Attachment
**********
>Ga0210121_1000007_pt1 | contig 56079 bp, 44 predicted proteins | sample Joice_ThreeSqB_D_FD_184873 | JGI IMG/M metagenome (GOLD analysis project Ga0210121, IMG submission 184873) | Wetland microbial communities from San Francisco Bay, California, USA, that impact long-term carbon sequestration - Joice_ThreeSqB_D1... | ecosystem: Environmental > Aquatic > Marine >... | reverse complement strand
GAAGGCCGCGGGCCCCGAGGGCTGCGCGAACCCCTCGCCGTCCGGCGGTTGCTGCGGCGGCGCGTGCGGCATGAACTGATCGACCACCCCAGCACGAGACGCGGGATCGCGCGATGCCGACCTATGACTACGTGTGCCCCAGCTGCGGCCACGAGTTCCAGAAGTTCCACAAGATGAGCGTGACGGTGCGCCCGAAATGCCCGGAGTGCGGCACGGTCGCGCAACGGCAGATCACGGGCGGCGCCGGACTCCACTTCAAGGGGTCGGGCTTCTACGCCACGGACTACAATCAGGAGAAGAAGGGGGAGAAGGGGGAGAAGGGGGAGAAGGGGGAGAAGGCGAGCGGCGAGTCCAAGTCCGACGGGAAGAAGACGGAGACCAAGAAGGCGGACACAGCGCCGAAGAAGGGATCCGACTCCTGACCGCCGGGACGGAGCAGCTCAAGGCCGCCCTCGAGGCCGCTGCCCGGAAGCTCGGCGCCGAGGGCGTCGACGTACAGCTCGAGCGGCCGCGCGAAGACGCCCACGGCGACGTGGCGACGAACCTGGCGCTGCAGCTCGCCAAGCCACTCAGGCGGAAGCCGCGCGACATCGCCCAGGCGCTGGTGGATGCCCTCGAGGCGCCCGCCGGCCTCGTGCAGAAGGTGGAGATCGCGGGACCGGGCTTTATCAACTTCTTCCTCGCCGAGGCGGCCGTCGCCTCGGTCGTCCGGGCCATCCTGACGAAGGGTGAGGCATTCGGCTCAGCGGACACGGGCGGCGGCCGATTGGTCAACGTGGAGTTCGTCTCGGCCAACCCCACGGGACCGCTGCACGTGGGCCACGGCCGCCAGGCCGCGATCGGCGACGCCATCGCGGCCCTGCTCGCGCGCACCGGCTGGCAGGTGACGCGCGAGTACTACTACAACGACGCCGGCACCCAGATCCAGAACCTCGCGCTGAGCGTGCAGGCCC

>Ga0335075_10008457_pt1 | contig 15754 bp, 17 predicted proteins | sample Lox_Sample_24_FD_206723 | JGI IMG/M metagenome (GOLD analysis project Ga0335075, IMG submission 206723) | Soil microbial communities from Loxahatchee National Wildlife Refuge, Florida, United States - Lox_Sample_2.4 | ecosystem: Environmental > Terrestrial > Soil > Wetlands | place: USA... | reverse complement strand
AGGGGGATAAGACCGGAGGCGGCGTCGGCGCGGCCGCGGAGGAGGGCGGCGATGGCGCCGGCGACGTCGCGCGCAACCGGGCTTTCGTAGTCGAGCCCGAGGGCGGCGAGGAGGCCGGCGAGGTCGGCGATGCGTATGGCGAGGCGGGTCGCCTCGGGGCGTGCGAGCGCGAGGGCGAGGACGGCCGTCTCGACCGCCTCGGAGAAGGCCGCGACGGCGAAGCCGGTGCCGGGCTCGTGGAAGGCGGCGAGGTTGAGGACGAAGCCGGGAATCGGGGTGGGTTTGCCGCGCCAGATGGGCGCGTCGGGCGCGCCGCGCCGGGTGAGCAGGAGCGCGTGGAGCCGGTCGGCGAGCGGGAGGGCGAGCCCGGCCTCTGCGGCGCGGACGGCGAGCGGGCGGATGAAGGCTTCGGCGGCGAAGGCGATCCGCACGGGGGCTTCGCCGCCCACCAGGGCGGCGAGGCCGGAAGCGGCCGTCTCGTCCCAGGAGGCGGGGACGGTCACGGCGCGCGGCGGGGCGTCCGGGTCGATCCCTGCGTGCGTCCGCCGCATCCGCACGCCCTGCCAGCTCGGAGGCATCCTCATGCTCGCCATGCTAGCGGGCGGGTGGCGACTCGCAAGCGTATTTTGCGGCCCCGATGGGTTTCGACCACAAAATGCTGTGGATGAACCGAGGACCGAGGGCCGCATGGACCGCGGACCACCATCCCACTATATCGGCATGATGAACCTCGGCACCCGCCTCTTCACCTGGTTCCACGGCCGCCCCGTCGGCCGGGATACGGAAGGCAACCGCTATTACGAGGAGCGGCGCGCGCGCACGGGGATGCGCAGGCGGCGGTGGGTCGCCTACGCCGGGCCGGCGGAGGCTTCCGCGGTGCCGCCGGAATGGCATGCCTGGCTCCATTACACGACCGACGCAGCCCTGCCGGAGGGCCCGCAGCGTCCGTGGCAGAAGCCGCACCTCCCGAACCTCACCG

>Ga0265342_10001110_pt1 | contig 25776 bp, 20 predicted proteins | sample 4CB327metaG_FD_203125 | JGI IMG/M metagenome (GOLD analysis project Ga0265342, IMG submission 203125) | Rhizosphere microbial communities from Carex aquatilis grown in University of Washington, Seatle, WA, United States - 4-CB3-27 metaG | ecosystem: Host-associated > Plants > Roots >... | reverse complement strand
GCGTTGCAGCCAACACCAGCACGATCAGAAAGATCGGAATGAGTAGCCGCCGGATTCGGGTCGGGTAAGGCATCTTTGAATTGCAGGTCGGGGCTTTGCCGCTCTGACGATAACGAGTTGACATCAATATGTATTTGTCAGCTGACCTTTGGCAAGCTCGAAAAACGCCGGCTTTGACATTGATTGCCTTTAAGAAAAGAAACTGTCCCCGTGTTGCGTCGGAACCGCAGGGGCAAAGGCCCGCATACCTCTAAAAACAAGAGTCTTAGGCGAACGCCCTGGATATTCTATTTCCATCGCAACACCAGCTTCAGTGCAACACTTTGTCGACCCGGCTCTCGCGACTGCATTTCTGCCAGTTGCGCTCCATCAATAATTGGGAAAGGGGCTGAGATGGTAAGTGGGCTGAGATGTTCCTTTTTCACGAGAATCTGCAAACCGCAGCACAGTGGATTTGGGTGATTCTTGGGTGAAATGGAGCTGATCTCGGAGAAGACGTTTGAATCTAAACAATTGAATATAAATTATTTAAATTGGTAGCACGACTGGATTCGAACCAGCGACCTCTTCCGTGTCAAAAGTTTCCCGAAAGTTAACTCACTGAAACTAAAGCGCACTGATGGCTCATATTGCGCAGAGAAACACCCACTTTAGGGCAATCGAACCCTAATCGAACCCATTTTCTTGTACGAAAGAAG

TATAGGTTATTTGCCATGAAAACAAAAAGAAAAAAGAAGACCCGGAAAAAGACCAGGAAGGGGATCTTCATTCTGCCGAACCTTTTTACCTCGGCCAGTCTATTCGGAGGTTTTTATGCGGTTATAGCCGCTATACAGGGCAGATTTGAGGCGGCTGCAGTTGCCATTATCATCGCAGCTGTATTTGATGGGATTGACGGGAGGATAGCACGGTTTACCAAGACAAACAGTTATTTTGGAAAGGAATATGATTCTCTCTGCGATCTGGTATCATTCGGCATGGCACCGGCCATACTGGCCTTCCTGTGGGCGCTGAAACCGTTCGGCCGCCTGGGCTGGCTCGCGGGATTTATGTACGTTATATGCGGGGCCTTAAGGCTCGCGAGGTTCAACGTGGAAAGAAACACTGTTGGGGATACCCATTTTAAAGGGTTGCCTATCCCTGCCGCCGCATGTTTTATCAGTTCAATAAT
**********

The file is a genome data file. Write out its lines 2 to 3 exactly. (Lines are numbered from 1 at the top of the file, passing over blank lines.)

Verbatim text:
GAAGGCCGCGGGCCCCGAGGGCTGCGCGAACCCCTCGCCGTCCGGCGGTTGCTGCGGCGGCGCGTGCGGCATGAACTGATCGACCACCCCAGCACGAGACGCGGGATCGCGCGATGCCGACCTATGACTACGTGTGCCCCAGCTGCGGCCACGAGTTCCAGAAGTTCCACAAGATGAGCGTGACGGTGCGCCCGAAATGCCCGGAGTGCGGCACGGTCGCGCAACGGCAGATCACGGGCGGCGCCGGACTCCACTTCAAGGGGTCGGGCTTCTACGCCACGGACTACAATCAGGAGAAGAAGGGGGAGAAGGGGGAGAAGGGGGAGAAGGGGGAGAAGGCGAGCGGCGAGTCCAAGTCCGACGGGAAGAAGACGGAGACCAAGAAGGCGGACACAGCGCCGAAGAAGGGATCCGACTCCTGACCGCCGGGACGGAGCAGCTCAAGGCCGCCCTCGAGGCCGCTGCCCGGAAGCTCGGCGCCGAGGGCGTCGACGTACAGCTCGAGCGGCCGCGCGAAGACGCCCACGGCGACGTGGCGACGAACCTGGCGCTGCAGCTCGCCAAGCCACTCAGGCGGAAGCCGCGCGACATCGCCCAGGCGCTGGTGGATGCCCTCGAGGCGCCCGCCGGCCTCGTGCAGAAGGTGGAGATCGCGGGACCGGGCTTTATCAACTTCTTCCTCGCCGAGGCGGCCGTCGCCTCGGTCGTCCGGGCCATCCTGACGAAGGGTGAGGCATTCGGCTCAGCGGACACGGGCGGCGGCCGATTGGTCAACGTGGAGTTCGTCTCGGCCAACCCCACGGGACCGCTGCACGTGGGCCACGGCCGCCAGGCCGCGATCGGCGACGCCATCGCGGCCCTGCTCGCGCGCACCGGCTGGCAGGTGACGCGCGAGTACTACTACAACGACGCCGGCACCCAGATCCAGAACCTCGCGCTGAGCGTGCAGGCCC

>Ga0335075_10008457_pt1 | contig 15754 bp, 17 predicted proteins | sample Lox_Sample_24_FD_206723 | JGI IMG/M metagenome (GOLD analysis project Ga0335075, IMG submission 206723) | Soil microbial communities from Loxahatchee National Wildlife Refuge, Florida, United States - Lox_Sample_2.4 | ecosystem: Environmental > Terrestrial > Soil > Wetlands | place: USA... | reverse complement strand